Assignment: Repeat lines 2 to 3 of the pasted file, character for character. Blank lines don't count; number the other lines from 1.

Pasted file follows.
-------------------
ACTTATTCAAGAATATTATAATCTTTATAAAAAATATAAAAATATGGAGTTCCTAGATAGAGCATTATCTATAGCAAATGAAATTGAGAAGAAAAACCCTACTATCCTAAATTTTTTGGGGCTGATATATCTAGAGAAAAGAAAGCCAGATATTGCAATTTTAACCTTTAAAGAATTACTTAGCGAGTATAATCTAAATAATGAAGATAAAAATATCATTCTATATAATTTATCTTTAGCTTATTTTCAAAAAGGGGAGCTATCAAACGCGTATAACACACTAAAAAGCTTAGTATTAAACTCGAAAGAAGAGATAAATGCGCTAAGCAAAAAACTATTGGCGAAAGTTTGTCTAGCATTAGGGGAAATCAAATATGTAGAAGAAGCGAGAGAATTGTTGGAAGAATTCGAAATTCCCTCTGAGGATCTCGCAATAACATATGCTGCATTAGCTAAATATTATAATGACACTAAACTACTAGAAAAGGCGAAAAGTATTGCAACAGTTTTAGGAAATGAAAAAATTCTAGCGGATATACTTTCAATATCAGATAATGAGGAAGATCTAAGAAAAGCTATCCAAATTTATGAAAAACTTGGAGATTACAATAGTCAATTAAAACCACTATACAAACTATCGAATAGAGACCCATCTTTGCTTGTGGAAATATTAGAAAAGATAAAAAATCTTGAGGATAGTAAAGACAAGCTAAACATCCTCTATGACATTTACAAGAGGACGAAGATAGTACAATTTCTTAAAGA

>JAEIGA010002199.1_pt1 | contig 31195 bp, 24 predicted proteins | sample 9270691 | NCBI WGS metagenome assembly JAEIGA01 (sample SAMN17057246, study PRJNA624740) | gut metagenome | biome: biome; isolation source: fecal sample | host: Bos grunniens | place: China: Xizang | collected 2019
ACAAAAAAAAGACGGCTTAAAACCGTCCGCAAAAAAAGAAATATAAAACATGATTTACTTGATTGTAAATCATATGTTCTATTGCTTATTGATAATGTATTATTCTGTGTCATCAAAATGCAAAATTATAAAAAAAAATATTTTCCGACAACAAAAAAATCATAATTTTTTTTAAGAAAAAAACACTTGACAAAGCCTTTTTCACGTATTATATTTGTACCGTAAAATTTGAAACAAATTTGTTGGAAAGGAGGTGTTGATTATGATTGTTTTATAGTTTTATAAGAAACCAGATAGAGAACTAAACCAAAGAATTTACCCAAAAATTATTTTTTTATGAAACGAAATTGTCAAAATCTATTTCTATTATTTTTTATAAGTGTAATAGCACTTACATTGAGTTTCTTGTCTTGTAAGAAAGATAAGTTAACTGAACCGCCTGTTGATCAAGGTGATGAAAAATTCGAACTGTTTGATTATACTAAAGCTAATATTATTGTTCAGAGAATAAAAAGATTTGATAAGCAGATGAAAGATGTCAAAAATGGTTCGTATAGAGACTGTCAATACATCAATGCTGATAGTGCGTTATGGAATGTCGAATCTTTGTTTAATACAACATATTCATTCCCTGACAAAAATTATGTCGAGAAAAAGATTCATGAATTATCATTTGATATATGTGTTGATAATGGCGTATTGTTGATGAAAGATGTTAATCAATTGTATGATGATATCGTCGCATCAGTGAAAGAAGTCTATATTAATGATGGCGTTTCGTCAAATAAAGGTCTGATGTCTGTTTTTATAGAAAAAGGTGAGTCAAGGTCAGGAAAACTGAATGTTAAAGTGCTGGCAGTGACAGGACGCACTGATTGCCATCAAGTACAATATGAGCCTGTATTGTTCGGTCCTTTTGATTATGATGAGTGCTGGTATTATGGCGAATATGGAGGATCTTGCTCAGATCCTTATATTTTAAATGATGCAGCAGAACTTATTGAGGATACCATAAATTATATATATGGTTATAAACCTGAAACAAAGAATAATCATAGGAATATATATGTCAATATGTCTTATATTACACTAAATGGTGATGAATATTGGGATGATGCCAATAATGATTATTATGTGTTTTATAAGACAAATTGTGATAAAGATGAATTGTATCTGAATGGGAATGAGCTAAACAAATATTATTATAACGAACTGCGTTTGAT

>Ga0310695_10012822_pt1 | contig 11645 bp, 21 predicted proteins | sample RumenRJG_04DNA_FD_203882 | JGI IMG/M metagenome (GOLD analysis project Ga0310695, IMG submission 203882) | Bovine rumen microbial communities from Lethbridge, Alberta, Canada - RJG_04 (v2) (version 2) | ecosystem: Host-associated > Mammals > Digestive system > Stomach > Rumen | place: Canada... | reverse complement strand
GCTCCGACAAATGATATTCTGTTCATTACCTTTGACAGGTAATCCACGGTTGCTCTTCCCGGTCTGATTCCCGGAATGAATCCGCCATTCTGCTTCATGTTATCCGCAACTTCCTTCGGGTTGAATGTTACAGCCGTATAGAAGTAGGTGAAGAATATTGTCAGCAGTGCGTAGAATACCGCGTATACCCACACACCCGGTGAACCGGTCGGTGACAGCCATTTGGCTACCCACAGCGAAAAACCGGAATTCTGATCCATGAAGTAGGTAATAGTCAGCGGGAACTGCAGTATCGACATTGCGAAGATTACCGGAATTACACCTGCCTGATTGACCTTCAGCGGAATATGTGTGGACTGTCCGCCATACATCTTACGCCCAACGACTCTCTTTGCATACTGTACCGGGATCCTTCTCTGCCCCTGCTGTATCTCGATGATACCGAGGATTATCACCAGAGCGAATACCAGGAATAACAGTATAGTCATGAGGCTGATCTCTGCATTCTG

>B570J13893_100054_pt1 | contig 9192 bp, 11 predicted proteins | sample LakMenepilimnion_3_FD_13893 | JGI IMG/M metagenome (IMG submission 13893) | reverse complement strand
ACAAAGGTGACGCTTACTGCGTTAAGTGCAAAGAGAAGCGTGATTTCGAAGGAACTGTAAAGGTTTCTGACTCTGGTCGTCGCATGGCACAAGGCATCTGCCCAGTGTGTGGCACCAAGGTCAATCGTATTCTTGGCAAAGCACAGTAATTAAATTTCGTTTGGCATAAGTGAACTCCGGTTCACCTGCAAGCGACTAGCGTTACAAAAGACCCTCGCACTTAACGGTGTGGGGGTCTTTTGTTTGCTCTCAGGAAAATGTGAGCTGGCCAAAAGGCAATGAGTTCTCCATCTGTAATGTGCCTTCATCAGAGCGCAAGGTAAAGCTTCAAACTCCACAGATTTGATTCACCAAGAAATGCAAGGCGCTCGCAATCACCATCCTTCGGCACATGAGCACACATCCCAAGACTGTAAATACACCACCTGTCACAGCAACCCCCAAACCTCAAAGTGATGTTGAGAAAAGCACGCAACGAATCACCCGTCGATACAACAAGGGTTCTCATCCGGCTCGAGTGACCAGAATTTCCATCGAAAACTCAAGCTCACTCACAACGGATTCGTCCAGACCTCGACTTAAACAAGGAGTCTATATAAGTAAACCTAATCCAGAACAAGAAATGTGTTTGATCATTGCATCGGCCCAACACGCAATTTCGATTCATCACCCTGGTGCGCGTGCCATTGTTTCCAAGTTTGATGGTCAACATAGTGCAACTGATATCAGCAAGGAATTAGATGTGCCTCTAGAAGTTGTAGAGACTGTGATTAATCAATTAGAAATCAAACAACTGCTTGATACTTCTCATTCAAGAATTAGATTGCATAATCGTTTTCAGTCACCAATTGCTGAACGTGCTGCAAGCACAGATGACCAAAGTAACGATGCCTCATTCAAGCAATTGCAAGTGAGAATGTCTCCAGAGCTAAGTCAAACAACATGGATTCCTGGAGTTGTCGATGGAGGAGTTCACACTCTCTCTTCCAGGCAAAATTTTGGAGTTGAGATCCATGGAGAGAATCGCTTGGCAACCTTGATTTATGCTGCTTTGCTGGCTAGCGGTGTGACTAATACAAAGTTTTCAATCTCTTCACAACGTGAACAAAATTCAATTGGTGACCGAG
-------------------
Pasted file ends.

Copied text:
>JAEIGA010002199.1_pt1 | contig 31195 bp, 24 predicted proteins | sample 9270691 | NCBI WGS metagenome assembly JAEIGA01 (sample SAMN17057246, study PRJNA624740) | gut metagenome | biome: biome; isolation source: fecal sample | host: Bos grunniens | place: China: Xizang | collected 2019
ACAAAAAAAAGACGGCTTAAAACCGTCCGCAAAAAAAGAAATATAAAACATGATTTACTTGATTGTAAATCATATGTTCTATTGCTTATTGATAATGTATTATTCTGTGTCATCAAAATGCAAAATTATAAAAAAAAATATTTTCCGACAACAAAAAAATCATAATTTTTTTTAAGAAAAAAACACTTGACAAAGCCTTTTTCACGTATTATATTTGTACCGTAAAATTTGAAACAAATTTGTTGGAAAGGAGGTGTTGATTATGATTGTTTTATAGTTTTATAAGAAACCAGATAGAGAACTAAACCAAAGAATTTACCCAAAAATTATTTTTTTATGAAACGAAATTGTCAAAATCTATTTCTATTATTTTTTATAAGTGTAATAGCACTTACATTGAGTTTCTTGTCTTGTAAGAAAGATAAGTTAACTGAACCGCCTGTTGATCAAGGTGATGAAAAATTCGAACTGTTTGATTATACTAAAGCTAATATTATTGTTCAGAGAATAAAAAGATTTGATAAGCAGATGAAAGATGTCAAAAATGGTTCGTATAGAGACTGTCAATACATCAATGCTGATAGTGCGTTATGGAATGTCGAATCTTTGTTTAATACAACATATTCATTCCCTGACAAAAATTATGTCGAGAAAAAGATTCATGAATTATCATTTGATATATGTGTTGATAATGGCGTATTGTTGATGAAAGATGTTAATCAATTGTATGATGATATCGTCGCATCAGTGAAAGAAGTCTATATTAATGATGGCGTTTCGTCAAATAAAGGTCTGATGTCTGTTTTTATAGAAAAAGGTGAGTCAAGGTCAGGAAAACTGAATGTTAAAGTGCTGGCAGTGACAGGACGCACTGATTGCCATCAAGTACAATATGAGCCTGTATTGTTCGGTCCTTTTGATTATGATGAGTGCTGGTATTATGGCGAATATGGAGGATCTTGCTCAGATCCTTATATTTTAAATGATGCAGCAGAACTTATTGAGGATACCATAAATTATATATATGGTTATAAACCTGAAACAAAGAATAATCATAGGAATATATATGTCAATATGTCTTATATTACACTAAATGGTGATGAATATTGGGATGATGCCAATAATGATTATTATGTGTTTTATAAGACAAATTGTGATAAAGATGAATTGTATCTGAATGGGAATGAGCTAAACAAATATTATTATAACGAACTGCGTTTGAT